Presently, there are operational interconnectors with a transmission capacity of more than 15 GW in the European seas. According to the ENTSO-E’s Ten-Year Network Development Plan 2014, by 2030, some 20.000 km of new subsea cables are needed, for an estimated investment cost of €50 billion. Among these projects, the European Commission has identified numerous projects of common interest that, as such, may benefit from accelerated licensing procedures, improved regulatory conditions, and access to financial support. This represents an overall additional transmission capacity of more than 20 GW for the next 10 years.
The environmental effects associated with subsea cables are disturbance, underwater noise, heat dissipation, electromagnetic fields and contamination. They can occur during the laying, operation and/or removal of the cables.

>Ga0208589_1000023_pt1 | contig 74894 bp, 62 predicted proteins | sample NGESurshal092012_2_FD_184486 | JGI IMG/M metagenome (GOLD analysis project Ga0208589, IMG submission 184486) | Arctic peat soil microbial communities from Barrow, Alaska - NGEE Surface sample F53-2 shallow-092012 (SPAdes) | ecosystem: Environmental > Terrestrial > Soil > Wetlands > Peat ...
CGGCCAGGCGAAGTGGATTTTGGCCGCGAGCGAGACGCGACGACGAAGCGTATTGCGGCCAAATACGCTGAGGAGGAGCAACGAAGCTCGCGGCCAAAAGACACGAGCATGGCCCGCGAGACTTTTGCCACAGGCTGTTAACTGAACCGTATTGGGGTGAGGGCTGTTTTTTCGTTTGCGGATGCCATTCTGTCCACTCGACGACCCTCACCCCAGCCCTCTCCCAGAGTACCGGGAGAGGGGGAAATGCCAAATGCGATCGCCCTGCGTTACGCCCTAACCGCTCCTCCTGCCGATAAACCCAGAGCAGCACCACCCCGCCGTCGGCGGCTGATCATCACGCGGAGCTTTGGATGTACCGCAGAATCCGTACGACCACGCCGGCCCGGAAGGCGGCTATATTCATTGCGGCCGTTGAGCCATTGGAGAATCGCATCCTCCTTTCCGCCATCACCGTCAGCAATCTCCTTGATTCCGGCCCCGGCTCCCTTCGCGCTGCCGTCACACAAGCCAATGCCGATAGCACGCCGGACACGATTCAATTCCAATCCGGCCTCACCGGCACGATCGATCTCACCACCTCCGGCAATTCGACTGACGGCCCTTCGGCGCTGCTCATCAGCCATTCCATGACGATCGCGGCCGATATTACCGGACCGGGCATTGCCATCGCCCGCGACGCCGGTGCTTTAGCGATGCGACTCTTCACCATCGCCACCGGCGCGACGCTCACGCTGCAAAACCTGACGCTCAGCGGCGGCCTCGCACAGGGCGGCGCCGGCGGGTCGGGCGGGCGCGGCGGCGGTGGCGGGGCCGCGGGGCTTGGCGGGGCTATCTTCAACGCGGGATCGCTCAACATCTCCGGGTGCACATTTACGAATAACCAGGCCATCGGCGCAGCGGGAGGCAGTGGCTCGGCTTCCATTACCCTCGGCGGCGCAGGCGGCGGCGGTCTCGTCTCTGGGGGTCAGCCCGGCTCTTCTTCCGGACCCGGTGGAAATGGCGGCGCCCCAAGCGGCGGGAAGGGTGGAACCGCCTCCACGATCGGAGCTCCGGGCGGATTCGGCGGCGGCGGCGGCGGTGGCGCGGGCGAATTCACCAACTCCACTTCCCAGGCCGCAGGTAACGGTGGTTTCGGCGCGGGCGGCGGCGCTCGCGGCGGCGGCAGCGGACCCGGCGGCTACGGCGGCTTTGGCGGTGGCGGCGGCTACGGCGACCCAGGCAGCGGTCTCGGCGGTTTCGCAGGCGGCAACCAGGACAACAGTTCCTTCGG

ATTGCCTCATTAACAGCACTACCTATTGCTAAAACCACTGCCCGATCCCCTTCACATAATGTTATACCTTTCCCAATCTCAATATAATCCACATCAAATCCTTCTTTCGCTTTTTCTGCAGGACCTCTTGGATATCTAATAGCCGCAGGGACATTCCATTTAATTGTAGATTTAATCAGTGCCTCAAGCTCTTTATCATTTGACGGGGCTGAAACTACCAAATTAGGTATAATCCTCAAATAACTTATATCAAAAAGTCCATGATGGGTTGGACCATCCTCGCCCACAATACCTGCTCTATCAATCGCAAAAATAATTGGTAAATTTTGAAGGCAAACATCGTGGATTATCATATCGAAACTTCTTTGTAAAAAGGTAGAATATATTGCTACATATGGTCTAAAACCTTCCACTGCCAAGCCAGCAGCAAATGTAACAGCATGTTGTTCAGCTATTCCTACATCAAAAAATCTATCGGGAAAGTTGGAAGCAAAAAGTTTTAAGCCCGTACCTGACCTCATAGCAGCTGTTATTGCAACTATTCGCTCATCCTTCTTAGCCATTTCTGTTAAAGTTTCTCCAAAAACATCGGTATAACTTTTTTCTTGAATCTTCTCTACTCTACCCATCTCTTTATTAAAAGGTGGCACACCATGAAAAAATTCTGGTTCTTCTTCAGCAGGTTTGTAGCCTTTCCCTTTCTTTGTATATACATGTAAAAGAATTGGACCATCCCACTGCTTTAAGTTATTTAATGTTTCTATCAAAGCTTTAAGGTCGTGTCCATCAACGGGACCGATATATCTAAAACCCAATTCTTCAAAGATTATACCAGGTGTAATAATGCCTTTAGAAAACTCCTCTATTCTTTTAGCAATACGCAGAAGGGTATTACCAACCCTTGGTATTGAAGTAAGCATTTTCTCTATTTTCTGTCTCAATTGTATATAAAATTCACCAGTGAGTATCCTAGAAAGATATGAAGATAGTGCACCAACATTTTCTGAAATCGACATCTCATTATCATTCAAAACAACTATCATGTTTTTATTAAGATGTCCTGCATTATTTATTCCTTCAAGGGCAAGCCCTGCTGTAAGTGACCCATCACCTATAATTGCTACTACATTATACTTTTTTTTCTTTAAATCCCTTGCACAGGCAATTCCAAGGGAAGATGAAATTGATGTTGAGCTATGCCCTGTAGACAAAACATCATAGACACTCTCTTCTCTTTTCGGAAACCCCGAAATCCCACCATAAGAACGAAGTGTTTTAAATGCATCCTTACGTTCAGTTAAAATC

The challenges to assess and understand the effects of subsea cables on the marine environment as well as the possible cumulative effects are real for permitting bodies, developers, investors and environmental protection organisations. There are uncertainties due to knowledge gaps that need to be filled e.g. by collecting relevant environmental data and making them available to authorities and practitioners across borders.
RGI intends to better understand the effects of subsea cables on the marine environment, identify key environmental information and possible knowledge gaps. RGI is also willing to explore the possibilities of using the grid infrastructure to raise environmental data that may contribute to closing knowledge gaps and supporting permitting procedures and environmental protection.